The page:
Dr. Spencer: No, it’s not uplifting at all. And it isn’t meant to be. It is, however, an accurate picture of the way things are if we imagine a world where there is no God. The Teacher goes on in the book to consider the meaning of gaining wisdom, or riches, or of indulging in every pleasure imaginable, and he concludes that none of it has any real deep, lasting significance. A phrase that is repeated nine times in the book sums it up well, he says it is all “a chasing after the wind”.

Marc Roby: Now that is a great image. You can chase the wind all day long and you’ll never catch it.

Dr. Spencer: True. It’s a fabulous image to have in mind. But, it also conveys a serious message. Life without God is meaningless. If the materialistic worldview were correct, and I argued in Session 1 that it is not, then we would be left with despair and depression. In fact, there is a great quote from Bertrand Russell, the great English philosopher and mathematician of the early 20th century. In his essay “A Free Man’s Worship”, he wrote about a materialistic view of life with unusual and insightful candor. Let me quote a few snippets to put in context the quote I really want to get to. He wrote, “That Man is the product of causes which had no prevision of the end they were achieving”[3], in other words, we are result of blind evolution. And he went on to say that “no intensity of thought and feeling, can preserve an individual life beyond the grave; [] all the labours of the ages, all the devotion, all the inspiration, all the noonday brightness of human genius, are destined to extinction in the vast death of the solar system”, and then he concluded this passage with the quote I want to examine. He wrote, “Only within the scaffolding of these truths, only on the firm foundation of unyielding despair, can the soul’s habitation henceforth be safely built.”

Marc Roby: Wow. I hope you don’t mind if I stay out of that building, it doesn’t sound safe to me.

Dr. Spencer: You don’t have to worry Marc. That building is only entered by those who deny the existence of God. But, as I said, he wrote with uncommon candor and insight. His statement lines up quite nicely with statements by the Teacher in Ecclesiastes. If you try to find meaning and purpose in life without God, you end up frustrated and in despair.

Now, we must admit of course that the mere fact that life without God is meaningless does not in any way prove that God exists. There are many today who would say, in essence, that we just need to suck it up and deal with the unpleasant realities that when we die we’re gone and that life has no intrinsic value or purpose. But, as I argued in Session 1, an atheistic worldview is, I think, intellectually untenable in light of all that we now know about the world we live in. And, further, as the Bible itself tells us, everyone knows that God exists, although many will deny that they know it. So, rather than building on the “firm foundation of unyielding despair” as Russell counsels, I prefer to build on the firm foundation of God’s Word – which is why, by the way, the theme music for this series is the hymn, “How Firm a Foundation.” The first line reads, “How firm a foundation, you saints of the Lord, is laid for your faith in his excellent Word! What more can he say than to you he has said, to you who for refuge to Jesus have fled?”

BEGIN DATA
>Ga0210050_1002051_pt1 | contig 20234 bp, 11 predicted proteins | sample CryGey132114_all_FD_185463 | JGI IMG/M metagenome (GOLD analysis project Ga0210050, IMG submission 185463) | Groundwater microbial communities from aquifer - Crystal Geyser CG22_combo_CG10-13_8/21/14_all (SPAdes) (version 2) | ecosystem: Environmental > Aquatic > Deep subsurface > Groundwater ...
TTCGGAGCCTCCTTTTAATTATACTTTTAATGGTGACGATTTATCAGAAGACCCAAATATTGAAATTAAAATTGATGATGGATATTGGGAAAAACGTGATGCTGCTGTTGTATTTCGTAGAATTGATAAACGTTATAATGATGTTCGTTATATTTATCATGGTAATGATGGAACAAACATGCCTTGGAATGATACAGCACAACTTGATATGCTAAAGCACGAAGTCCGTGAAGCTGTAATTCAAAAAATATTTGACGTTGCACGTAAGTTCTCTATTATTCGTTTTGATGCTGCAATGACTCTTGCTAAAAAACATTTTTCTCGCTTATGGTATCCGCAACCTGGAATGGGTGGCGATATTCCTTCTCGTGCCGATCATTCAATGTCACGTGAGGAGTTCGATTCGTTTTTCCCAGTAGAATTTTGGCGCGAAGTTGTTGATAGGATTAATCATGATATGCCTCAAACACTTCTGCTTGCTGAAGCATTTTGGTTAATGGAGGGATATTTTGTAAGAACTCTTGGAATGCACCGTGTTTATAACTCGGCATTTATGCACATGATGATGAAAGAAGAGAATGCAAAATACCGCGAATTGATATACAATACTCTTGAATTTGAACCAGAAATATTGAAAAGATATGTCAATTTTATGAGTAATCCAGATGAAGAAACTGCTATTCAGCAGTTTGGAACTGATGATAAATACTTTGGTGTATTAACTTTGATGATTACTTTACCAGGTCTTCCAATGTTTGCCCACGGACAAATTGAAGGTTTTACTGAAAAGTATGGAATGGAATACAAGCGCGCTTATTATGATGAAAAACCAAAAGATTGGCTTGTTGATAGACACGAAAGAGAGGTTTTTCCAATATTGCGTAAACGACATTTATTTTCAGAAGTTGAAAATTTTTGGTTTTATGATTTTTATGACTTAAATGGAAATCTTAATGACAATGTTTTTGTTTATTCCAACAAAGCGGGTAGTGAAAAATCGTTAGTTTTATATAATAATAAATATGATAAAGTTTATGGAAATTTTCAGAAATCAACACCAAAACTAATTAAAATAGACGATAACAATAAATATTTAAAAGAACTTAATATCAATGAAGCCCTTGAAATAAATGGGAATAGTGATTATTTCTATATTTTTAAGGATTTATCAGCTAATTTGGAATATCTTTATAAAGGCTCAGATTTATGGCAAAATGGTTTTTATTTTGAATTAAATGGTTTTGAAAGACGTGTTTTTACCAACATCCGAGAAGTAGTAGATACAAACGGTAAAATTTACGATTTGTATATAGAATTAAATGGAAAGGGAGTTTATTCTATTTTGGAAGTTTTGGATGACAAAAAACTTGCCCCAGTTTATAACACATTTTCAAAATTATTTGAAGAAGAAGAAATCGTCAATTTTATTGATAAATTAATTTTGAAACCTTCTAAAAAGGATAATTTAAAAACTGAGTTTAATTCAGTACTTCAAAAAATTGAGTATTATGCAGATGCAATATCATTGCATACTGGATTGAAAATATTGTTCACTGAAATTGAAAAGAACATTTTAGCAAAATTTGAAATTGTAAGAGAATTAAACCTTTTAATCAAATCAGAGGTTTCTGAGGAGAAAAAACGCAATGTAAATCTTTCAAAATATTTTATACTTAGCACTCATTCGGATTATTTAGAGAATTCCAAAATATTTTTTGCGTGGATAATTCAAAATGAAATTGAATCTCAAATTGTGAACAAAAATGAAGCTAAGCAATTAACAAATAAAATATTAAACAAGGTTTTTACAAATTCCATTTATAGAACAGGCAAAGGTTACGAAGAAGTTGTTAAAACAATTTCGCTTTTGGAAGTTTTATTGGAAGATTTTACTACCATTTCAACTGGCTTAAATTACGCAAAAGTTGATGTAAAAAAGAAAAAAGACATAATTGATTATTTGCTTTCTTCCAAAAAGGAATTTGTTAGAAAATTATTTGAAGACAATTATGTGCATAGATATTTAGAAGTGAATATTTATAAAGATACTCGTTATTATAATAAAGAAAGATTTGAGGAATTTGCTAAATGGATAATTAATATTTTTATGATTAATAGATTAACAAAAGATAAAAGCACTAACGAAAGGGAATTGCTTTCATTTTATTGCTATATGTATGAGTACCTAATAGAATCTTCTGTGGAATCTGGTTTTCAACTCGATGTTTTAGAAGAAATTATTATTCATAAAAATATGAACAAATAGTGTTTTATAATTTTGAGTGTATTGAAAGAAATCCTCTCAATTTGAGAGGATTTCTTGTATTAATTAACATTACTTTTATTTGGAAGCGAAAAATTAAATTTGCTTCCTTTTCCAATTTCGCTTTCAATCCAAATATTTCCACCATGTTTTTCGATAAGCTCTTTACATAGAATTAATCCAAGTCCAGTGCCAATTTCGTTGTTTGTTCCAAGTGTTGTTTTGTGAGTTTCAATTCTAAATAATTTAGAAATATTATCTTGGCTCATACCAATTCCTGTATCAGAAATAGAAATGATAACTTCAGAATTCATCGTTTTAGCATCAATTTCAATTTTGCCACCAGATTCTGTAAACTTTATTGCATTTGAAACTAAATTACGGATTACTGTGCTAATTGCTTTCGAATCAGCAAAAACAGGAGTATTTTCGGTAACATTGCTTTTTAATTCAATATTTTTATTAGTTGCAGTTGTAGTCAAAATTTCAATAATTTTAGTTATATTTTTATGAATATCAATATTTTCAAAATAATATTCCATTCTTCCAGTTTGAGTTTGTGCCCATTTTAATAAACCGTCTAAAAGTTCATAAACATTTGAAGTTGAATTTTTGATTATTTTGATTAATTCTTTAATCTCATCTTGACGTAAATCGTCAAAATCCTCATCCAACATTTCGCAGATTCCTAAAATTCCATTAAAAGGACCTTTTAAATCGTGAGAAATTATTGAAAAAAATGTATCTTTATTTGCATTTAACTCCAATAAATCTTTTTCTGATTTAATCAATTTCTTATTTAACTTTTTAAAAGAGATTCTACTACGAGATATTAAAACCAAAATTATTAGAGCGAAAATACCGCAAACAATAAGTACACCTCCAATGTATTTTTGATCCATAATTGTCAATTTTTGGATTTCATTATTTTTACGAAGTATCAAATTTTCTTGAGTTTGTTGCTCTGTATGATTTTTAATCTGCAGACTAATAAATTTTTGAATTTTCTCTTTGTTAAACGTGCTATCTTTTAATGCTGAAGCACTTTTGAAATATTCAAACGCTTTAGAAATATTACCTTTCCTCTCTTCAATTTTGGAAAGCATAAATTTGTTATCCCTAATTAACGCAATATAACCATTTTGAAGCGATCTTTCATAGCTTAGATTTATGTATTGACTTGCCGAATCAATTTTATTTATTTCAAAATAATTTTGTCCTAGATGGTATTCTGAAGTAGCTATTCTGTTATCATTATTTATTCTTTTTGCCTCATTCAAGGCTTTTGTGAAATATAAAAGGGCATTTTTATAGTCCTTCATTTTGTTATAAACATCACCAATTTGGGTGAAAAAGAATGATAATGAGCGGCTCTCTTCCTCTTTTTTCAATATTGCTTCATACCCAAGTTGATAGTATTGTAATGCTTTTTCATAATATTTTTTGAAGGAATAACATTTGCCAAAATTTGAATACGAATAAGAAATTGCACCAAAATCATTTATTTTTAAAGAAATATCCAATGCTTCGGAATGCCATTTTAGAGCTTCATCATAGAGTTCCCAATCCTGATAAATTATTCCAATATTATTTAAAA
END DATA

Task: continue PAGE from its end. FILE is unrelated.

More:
Marc Roby: That is a great hymn. And Russell is a great example of what Paul tells us in Romans 1 – that men suppress the truth; and it seems that some, like Russell, are much better at suppressing it than others. But, how does this all relate back to the topic of authority?

Dr. Spencer: I think it relates very directly. You see, the issue is that man wants certainty, and he wants to believe in a benevolent and almighty protector and a wonderful life after this one and so on, but he does not want anyone telling him what to do, and he certainly does not want to be judged. So, he suppresses the truth he knows – that God exists – and searches for some kind of certainty apart from God, which drives him to Russell’s “firm foundation of unyielding despair”. I don’t know a great deal about Russell’s life, but I do know that he was divorced three times and married four times, so I’m going to hazard a guess that he wasn’t too thrilled about God’s view of marriage, to point out just one example of why people don’t like authority.

Marc Roby: I’m reminded of the prophet Isaiah’s response to his vision of God on the throne, he cried out, “Woe is me! for I am undone; because I am a man of unclean lips”.

Dr. Spencer: That is a great verse. I also think of the apostle Peter. Remember the story in Luke, Chapter Five, where Peter had been fishing all night and caught nothing, and then Christ told him to lower his nets and all of a sudden he had such a huge catch that the nets began to break and the boat began to sink? He had some glimpse of who Jesus really is and his response was to say, “Go away from me, Lord; I am a sinful man!”

That is the response of any reasonable person when he contemplates coming before a just, holy and omnipotent God. God knows everything I have ever done, said, thought or felt. And he will bring all of it to his perfect bar of justice. That is terrifying. It should be terrifying, because we are sinners who deserve God’s wrath.